Timothy Ho Chu-ting, a rope skipping world champion, worked as a delivery man, is still passionate in rope skipping despite having difficulties in training during the pandemic.
Timothy Ho Chu-ting, the first Asian world champion of rope skipping, was forced to work as a delivery man during the pandemic.
Ho did two hours of training in between his two part time jobs working as a delivery man for Foodpanda from 11 a.m. to 1 or 2 p.m. and 11 p.m. to 7 a.m. for McDonald’s three days a week from December 2020 to February 2021.
“No matter what I do for a living, I always make sure I have time for training. I must ensure that I am fit and ready when physical competitions and training classes resume,” he says.
Being the winner of Male Individual Overall Champion of the World Rope Skipping Championships in 2014 and 2016, Ho is both an athlete and a coach.
But most of his classes have been cancelled because of the pandemic and his income has dropped by 20 per cent.
“I have never thought of working at McDonald’s and being a delivery man. I thought I would always be a rope skipping athlete and a coach,” he says.
From his experience as a delivery man, Ho has learnt to enjoy working no matter what job he has.
“I enjoy cycling while delivering food. It feels good to exercise and work at the same time,” he says.
Despite his passion for rope skipping, finding a venue for training is not easy during the pandemic, as sports centres have been closed.
“Sometimes I just walk on the streets to find random places for training. It is also difficult to breathe as masks are required when doing outdoor exercise,” he says.
“Sometimes I just walk on the streets to find random places for training. It is also difficult to breathe as masks are required when doing outdoor exercise.”
Ho’s daily training session mainly consists of three areas: speed training, jumping skills and physical training.
“I used to do training five to six days a week. Now I have to cut down my training to two hours per day and four days a week because of the pandemic,” he says.
The pandemic not only has affected his job and training, Ho also has to overcome challenges of taking part in virtual rope skipping contests.
“To be honest, I do not like virtual competitions…but I will do it because of sportsmanship,” he says, adding that videos are taken repeatedly until he has a clip of his perfect performance.
“This makes athletes very tired. I spent one whole month producing six videos for submission of the virtual world championships last year,” he says.
Apart from hardship caused by the pandemic, Ho has to combat his injury which is his worst nightmare. He had to stop his training for two months in 2021.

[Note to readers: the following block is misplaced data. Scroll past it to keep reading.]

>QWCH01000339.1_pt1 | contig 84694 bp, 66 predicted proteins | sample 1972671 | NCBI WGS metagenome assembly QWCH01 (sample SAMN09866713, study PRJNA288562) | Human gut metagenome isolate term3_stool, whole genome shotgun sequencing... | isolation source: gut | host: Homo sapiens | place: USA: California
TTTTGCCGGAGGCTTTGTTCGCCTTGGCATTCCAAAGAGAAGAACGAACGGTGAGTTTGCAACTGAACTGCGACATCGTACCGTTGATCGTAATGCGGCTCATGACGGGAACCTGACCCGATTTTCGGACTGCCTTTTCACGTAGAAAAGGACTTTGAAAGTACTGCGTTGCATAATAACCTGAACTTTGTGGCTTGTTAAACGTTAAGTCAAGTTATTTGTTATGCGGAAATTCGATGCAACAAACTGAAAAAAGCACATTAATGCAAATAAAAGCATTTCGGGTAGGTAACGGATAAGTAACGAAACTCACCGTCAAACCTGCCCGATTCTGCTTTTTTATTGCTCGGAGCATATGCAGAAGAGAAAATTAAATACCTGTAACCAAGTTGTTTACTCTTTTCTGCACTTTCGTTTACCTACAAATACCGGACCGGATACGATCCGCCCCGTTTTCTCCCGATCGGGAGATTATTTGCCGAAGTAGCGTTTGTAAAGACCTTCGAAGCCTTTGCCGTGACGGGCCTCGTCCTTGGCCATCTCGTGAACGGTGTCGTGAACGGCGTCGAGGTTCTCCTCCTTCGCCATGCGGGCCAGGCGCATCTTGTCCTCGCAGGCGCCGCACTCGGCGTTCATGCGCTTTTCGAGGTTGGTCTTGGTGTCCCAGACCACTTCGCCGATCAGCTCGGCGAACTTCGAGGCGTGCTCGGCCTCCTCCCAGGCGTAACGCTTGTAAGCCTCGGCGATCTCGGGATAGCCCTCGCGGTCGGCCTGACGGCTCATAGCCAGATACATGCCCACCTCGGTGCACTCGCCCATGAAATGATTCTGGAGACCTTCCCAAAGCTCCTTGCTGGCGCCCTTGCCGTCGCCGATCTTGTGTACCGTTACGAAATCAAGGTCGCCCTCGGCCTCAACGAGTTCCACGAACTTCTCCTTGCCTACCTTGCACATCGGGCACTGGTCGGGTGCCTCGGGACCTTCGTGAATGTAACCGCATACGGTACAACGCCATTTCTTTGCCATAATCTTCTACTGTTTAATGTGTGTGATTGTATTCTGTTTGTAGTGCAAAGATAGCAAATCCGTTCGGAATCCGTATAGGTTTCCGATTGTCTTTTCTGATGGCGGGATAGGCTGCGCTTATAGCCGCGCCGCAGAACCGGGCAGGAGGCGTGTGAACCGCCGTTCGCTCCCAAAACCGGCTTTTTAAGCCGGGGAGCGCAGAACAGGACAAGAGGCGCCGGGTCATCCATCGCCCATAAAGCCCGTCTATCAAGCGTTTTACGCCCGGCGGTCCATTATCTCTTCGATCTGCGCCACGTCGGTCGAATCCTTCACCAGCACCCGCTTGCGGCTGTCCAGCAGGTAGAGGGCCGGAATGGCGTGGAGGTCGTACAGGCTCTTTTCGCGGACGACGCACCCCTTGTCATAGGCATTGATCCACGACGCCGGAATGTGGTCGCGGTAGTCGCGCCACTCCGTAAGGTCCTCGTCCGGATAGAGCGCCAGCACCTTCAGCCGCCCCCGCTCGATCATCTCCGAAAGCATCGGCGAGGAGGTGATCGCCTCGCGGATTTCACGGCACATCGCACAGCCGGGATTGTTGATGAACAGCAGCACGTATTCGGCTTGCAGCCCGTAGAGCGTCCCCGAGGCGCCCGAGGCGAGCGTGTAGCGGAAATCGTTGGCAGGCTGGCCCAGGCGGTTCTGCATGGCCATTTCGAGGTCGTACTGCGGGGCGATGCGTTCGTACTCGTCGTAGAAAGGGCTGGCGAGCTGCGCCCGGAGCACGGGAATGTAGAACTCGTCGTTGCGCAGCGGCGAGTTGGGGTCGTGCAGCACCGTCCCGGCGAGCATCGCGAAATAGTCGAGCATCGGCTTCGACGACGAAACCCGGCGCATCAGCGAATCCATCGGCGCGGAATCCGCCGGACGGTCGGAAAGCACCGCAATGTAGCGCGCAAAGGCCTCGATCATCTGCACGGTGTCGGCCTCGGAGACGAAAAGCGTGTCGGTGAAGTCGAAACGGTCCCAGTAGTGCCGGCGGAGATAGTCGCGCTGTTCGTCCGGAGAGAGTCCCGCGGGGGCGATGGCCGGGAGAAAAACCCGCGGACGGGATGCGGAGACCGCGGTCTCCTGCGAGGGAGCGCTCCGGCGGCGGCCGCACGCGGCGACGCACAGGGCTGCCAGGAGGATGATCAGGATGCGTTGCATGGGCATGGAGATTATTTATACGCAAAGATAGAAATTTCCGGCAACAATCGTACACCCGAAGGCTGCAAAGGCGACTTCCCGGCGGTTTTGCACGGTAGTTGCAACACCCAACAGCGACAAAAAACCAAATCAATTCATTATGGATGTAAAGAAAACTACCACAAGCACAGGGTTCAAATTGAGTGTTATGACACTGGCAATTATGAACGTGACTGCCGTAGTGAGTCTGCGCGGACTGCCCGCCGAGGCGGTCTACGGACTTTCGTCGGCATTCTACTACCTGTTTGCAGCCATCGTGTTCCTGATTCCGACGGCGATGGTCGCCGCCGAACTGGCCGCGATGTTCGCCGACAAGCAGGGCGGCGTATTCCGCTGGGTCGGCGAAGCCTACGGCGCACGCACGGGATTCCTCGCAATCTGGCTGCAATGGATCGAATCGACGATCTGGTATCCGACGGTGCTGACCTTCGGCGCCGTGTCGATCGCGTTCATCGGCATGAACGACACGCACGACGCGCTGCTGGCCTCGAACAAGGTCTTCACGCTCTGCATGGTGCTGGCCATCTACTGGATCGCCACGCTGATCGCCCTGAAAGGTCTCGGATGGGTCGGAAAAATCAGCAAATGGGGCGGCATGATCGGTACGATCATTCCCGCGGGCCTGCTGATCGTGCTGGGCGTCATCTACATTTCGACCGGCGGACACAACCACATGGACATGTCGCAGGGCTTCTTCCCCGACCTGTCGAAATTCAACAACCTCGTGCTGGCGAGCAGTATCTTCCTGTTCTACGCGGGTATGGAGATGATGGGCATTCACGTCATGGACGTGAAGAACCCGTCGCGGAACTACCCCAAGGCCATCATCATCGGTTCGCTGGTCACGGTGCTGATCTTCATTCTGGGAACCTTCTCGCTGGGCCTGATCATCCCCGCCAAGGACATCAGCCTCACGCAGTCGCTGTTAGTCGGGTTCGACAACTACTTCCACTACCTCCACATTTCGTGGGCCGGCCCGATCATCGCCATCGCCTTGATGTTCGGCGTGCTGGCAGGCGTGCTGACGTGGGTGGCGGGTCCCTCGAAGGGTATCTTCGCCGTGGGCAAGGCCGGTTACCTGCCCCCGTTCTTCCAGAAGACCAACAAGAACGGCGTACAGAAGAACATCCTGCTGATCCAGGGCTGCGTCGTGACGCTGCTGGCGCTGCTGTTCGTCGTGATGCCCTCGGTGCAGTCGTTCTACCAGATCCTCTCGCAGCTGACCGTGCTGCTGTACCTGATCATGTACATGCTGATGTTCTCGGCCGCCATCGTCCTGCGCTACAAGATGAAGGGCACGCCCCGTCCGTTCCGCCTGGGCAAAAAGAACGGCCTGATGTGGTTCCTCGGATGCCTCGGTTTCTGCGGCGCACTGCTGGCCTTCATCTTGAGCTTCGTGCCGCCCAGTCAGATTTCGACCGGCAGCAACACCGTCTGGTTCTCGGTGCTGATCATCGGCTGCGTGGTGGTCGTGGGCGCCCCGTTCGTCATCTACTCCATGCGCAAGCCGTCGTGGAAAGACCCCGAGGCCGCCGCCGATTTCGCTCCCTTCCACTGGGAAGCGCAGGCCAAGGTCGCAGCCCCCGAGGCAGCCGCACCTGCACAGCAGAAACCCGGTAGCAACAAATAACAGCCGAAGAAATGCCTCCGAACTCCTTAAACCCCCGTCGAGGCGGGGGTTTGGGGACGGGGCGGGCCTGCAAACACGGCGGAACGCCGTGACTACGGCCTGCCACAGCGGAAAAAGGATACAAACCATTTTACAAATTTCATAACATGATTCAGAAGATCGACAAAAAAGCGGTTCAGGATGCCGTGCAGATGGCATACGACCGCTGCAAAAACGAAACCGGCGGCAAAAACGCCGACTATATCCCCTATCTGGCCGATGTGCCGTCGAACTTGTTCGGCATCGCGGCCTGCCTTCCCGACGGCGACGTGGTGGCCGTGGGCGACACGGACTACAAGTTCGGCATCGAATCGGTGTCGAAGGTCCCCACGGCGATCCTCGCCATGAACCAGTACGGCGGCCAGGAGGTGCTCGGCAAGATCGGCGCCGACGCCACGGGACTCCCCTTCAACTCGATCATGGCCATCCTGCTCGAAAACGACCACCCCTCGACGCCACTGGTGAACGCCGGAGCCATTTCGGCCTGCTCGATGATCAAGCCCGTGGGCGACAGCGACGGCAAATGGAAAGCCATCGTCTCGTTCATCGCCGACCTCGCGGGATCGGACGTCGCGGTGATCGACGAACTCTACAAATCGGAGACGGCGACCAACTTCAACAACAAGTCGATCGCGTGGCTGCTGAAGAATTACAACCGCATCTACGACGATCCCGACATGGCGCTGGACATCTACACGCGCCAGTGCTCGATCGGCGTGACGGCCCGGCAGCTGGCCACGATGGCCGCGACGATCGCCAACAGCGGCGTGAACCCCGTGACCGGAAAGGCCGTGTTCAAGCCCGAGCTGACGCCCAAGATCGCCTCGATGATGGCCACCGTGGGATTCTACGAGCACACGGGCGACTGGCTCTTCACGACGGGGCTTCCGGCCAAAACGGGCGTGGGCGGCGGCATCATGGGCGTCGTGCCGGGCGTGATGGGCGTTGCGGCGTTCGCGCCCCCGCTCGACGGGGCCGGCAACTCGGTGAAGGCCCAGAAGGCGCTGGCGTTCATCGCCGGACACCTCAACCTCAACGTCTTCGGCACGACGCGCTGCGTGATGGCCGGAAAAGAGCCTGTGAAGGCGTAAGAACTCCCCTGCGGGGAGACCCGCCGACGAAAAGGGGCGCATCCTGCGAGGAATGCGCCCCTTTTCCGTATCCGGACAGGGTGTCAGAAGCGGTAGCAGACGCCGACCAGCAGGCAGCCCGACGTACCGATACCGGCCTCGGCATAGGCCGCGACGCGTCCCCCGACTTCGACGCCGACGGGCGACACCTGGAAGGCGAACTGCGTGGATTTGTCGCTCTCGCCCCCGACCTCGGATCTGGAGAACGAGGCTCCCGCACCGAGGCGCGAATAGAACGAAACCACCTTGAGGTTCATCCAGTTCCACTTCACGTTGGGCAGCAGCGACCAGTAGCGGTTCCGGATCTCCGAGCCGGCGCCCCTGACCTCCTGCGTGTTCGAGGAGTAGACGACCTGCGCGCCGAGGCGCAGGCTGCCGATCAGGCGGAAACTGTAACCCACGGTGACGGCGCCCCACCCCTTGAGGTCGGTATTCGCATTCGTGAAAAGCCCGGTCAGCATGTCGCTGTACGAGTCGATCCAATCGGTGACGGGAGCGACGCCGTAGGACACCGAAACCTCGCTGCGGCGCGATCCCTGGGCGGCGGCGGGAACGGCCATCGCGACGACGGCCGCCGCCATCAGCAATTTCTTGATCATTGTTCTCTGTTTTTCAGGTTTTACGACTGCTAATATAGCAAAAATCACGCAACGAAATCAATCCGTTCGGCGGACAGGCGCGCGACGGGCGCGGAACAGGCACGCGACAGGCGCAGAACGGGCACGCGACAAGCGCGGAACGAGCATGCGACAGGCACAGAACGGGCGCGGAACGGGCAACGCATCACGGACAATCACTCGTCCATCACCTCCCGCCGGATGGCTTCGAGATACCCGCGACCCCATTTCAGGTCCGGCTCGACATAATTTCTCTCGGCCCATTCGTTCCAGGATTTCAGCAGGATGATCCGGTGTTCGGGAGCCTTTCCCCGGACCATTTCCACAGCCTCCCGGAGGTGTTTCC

“I feel so strange. It seems that I have tried my best already, but it also seems that I have not due to the injury,” he says.
Despite training so hard all his life, rope skipping was not Ho’s favourite sport when he was a child.
Ho started rope skipping for physical training in his badminton lessons. He then joined rope skipping classes after his physical education teacher discovered his talent when he was five.
After winning his first award in a competition when he was a Primary Five pupil, he fell in love with rope skipping.
“It not only gives me the sense of achievement, but also helps me build friendship with my teammates who do training and make progress with me,” he adds.
At the age of 19, Ho won his first world champion title in the World Rope Skipping Championships in 2014.
“When the flag of Hong Kong was raised inside the Hong Kong Stadium in the awards ceremony, I was really excited. It was a great honour for me to represent my home place to win an award,” he recalls.
“When the flag of Hong Kong was raised inside the Hong Kong Stadium in the awards ceremony, I was really excited.”
Ho has different feelings when joining competitions with a different hat.
“I feel scared and worried about my performance when I take part in competitions. I feel even more worried when my students take part in contests, as I am afraid that they may fail to perform certain skills that they have put a lot of effort into mastering. Sometimes I am even more nervous than my students,” Ho says.
Ho once taught students with emotional or behavioural problems in 2020. The students were unwilling to engage in class at first.
“I changed my coaching practice and taught them in a playful way. They then became willing to give rope skipping a try. As I mainly hold my lessons in mainstream schools, this special experience gives me a great sense of achievement,” he says.
To promote the sport, Ho started producing YouTube clips featuring rope skipping skills and work outs videos in February 2022.
“Rope skipping classes are usually for kids and teenagers. I want to promote rope skipping to adults by producing videos about how to keep fit with the sport,” he adds.
“I hope that rope skipping will become so popular that it will one day be one of the sports events in the Olympic Games, and my students and I will have a chance to represent Hong Kong,” Ho says.
“I hope that rope skipping will become so popular that it will one day be one of the sports events in the Olympic Games, and my students and I will have a chance to represent Hong Kong.”
Edited by Winkie Ng
Sub-edited by Leung Pak-hei